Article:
15. Voyeur
Being in Europe has been like traveling down this long road of self-discovery and sexual awakening. Having grown up in a pious, militant family, shedding the guilt of expressing myself is something I struggle with in the art I produce. It is not rebellious or for shock value to take off my clothes in front of an audience or make a video of it. In a way it can be a little self-indulgent but the actual mission of these glimpses into my nakedness is an exposition of my character. I am showing everyone what a lot of people already see in me, but I am abstracting it in a way that is a narrative of how I feel people want me to represent myself. Here in Berlin, in this slutty playground where it is easier to get sex than it is a good slice of pizza, I am objectified more than ever. I came to this city because here I am unique and exotic and somewhat of a marvel. Like Josephine Baker and her Paris, I want to seduce this whole town. It is not so much about desire but it is the challenge that comes along with it. I have found such a new part of myself, so many parts of myself and in that I have lost a lot of who I used to be. It is nice to grow, but to escape can be somewhat demeaning and exhausting. We all spend so much time looking out the window, looking for all those cliché greener grassier pastures. We want the cheap thrill of seeing life on the other side. To see the life of someone else. This is the media, this is television, what is entertainment is something that is real or so unreal you are forced to believe it. I met a guy at a bar and he was from another country and we spent the day together and it was wonderful and I got to get to know him and he got to get to know me and we slept together and I awoke and we became friends and then he was gone. It was a nice glimpse into an impossible reality.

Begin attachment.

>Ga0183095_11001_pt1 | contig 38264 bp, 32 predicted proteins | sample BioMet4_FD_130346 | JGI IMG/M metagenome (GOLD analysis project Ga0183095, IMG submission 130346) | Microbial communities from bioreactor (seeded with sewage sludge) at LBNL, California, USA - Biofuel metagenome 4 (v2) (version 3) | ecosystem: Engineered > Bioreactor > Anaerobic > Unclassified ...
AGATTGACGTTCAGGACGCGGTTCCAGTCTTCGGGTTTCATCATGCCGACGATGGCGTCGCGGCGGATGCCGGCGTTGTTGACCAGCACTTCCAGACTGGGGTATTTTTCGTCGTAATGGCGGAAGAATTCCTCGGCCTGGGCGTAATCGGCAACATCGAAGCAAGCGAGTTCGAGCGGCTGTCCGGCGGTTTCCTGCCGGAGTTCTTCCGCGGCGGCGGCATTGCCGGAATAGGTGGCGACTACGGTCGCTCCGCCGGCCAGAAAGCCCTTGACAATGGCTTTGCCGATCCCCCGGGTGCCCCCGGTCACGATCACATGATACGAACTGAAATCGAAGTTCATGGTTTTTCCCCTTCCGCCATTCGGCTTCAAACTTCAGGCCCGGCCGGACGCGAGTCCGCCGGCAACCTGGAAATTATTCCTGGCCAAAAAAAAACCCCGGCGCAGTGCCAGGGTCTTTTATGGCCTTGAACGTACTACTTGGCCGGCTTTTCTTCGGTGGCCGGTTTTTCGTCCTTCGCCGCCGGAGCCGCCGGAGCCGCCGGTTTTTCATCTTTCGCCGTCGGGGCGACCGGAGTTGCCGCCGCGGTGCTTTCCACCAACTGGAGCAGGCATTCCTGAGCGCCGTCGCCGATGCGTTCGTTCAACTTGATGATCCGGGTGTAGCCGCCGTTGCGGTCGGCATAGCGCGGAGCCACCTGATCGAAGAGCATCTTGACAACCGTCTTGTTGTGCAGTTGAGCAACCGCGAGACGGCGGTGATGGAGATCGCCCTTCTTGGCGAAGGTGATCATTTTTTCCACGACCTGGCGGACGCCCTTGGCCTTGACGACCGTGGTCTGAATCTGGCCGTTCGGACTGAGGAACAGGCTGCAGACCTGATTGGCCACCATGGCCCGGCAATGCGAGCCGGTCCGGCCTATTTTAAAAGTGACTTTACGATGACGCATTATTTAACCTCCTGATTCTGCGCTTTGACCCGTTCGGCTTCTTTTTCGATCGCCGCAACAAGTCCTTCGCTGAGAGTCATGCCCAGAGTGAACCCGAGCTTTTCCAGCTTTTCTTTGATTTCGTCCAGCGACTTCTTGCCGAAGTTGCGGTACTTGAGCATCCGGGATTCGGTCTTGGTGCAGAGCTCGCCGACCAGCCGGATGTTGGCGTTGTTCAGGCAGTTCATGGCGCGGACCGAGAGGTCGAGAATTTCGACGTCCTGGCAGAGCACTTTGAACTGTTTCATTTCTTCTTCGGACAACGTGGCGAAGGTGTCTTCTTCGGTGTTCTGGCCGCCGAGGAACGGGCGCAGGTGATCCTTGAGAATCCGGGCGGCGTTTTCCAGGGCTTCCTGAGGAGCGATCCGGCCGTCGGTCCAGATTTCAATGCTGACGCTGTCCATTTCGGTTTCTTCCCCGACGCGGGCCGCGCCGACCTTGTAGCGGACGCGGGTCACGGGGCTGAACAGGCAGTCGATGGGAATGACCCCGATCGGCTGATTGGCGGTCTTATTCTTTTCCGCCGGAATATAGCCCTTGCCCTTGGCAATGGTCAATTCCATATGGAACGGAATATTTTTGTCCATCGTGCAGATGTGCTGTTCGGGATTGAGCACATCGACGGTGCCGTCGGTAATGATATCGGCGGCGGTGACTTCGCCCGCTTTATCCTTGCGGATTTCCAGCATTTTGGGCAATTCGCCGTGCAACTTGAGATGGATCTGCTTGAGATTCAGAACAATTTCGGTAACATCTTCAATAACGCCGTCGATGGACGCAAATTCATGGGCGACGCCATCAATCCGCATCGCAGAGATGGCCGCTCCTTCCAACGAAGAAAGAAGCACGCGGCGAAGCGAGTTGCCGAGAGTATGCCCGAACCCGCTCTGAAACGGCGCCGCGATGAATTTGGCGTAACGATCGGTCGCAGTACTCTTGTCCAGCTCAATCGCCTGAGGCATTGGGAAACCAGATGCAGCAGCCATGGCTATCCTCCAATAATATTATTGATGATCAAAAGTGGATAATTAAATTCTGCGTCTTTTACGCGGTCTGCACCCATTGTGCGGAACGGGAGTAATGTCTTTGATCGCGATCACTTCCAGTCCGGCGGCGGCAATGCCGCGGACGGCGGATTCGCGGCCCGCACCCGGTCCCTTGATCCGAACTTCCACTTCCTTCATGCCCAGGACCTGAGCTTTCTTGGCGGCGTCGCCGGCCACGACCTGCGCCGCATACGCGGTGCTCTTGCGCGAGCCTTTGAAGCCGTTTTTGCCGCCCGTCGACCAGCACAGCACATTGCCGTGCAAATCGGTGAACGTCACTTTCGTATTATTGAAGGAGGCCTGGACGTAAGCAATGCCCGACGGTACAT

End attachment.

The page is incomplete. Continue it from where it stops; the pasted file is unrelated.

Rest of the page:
I again find myself in a new place. I don’t know what will come of the next video I make, but to keep this chronicle going, it is imperative that I make a film of every new environment I find myself in. I don’t know how long I will be here before I move on to the next place, so I should get moving. Or maybe sit still for a moment.

For the complete collection go here.